To explore occupational exposure in the total sample, for each individual the baseline value of urinary concentration was subtracted from the final value of urinary concentration. This will skew the data in a manner dependent on the kinetics of tissue clearance of nitrous oxide present in their urine at the start of a shift; a further complication was that for five midwives the baseline urine concentrations were higher than the final concentrations.
Figure 1 presents environmental levels and urinary levels of nitrous oxide for 46 midwives. The relation is described by the regression equation:
The urinary concentrations in the second urine samples were in the range 0–1102 µg/l (mean 114 µg/l, standard deviation 191 µg/l). Twenty eight midwives had urinary concentrations in excess of 27 µg/l in their second sample.
The ventilation checks carried out showed that in hospital 1, eight of nine, and in hospital 2, six of 11 did not meet the requirements of 5–6 air changes per hour.9 Neither delivery suite had working access to scavenging systems for nitrous oxide.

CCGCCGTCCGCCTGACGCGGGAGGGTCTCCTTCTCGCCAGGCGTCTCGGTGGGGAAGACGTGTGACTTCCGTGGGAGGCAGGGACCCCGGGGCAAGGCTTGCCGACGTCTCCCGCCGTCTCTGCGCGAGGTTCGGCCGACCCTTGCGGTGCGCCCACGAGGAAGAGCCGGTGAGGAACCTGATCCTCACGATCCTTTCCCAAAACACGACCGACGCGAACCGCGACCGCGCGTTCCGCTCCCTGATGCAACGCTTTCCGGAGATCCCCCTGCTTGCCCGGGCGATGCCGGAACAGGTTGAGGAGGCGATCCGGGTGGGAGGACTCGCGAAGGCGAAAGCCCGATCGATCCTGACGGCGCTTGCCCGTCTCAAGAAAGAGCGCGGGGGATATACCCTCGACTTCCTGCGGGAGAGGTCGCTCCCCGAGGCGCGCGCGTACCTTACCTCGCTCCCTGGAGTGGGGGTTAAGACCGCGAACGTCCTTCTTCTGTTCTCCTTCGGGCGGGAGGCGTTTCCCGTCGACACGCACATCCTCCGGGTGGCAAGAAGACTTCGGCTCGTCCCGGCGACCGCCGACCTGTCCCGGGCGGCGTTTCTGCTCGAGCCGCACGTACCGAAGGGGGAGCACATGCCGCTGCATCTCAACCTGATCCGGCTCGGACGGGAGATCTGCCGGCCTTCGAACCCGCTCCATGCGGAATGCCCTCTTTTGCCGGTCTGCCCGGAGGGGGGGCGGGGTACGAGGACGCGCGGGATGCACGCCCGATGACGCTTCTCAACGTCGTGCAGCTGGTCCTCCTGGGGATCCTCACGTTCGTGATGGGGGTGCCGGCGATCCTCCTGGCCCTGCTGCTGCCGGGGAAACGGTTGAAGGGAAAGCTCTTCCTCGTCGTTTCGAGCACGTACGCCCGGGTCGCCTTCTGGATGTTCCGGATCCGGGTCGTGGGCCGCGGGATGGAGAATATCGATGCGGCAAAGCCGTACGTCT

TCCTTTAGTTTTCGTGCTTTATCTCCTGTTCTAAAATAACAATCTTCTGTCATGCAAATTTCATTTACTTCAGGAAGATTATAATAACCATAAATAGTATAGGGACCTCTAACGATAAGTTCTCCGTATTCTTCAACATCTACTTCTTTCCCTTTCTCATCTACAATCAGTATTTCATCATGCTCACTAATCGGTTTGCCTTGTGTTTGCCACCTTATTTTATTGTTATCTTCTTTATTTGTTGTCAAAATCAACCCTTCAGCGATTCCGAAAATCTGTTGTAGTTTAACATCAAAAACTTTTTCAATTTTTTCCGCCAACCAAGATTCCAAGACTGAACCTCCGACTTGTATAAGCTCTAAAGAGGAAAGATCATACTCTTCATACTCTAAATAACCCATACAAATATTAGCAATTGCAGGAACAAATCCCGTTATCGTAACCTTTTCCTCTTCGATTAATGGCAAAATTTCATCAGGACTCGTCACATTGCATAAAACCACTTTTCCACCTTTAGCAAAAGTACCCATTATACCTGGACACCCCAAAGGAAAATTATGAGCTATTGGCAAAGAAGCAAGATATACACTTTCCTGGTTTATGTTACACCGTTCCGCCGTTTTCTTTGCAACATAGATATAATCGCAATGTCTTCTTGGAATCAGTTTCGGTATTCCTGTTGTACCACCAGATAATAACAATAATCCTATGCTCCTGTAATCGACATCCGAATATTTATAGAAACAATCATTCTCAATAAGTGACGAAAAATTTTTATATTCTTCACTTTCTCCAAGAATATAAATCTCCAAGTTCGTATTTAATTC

Out of the 46 midwife shifts monitored, on six occasions the midwife attended two delivery rooms, and therefore correlation between exposure and the ventilation of the delivery rooms was not possible. For the remaining 40 midwife shifts monitored, the midwife remained in one delivery room for the duration of the monitoring period. In hospital 1, the midwife only attended one delivery room on 11 monitoring occasions. All the rooms monitored had ventilation rates below those recommended. In hospital 2, the midwife only attended one delivery room on 29 monitoring occasions. Of the delivery rooms monitored, four had ventilation rates below those recommended.
Nitrous oxide is considered to be of low solubility in blood or in other biological tissues. During absence overnight from the work environment, occupational dose should be completely cleared out of the body storage reservoirs.
We found that approximately half of our samples of 46 midwives had non-zero baseline values of nitrous oxide in urine, of which 12 had very high levels.